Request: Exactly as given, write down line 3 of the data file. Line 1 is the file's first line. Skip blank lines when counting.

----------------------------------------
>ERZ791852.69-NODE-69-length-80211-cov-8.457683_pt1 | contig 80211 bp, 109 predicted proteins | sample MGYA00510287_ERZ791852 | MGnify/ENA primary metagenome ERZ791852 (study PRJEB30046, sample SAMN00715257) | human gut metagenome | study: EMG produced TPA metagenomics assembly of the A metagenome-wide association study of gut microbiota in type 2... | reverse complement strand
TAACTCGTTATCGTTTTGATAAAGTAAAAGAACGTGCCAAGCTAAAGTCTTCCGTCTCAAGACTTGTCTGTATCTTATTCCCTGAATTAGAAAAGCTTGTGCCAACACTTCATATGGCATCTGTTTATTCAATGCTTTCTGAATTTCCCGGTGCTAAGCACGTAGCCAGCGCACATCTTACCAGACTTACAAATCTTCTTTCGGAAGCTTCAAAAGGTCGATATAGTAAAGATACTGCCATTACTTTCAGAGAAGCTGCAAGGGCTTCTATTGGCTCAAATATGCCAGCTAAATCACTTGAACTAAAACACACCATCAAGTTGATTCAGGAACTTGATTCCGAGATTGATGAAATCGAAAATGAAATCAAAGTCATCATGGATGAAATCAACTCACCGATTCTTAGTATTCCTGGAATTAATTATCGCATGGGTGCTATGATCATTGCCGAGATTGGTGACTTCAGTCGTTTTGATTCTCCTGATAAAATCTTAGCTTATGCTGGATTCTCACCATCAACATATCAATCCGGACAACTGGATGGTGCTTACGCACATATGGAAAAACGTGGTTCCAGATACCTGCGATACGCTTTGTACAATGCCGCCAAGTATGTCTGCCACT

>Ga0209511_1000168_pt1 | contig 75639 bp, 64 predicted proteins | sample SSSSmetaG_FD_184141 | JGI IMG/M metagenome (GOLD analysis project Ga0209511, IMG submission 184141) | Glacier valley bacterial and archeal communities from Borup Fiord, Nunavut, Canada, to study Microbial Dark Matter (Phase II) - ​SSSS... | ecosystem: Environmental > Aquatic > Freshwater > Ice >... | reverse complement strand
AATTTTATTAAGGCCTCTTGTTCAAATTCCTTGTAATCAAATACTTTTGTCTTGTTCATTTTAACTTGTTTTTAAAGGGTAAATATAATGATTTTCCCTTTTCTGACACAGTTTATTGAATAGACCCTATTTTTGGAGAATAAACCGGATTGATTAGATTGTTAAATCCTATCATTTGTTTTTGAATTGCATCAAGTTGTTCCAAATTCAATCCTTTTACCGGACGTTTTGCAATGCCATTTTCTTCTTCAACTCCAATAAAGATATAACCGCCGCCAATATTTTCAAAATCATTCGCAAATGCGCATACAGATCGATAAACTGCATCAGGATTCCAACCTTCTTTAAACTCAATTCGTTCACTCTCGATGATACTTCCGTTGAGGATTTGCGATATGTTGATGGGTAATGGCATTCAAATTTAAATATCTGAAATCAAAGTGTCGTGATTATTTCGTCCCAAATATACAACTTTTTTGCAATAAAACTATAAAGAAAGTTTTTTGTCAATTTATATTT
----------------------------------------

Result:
>Ga0209511_1000168_pt1 | contig 75639 bp, 64 predicted proteins | sample SSSSmetaG_FD_184141 | JGI IMG/M metagenome (GOLD analysis project Ga0209511, IMG submission 184141) | Glacier valley bacterial and archeal communities from Borup Fiord, Nunavut, Canada, to study Microbial Dark Matter (Phase II) - ​SSSS... | ecosystem: Environmental > Aquatic > Freshwater > Ice >... | reverse complement strand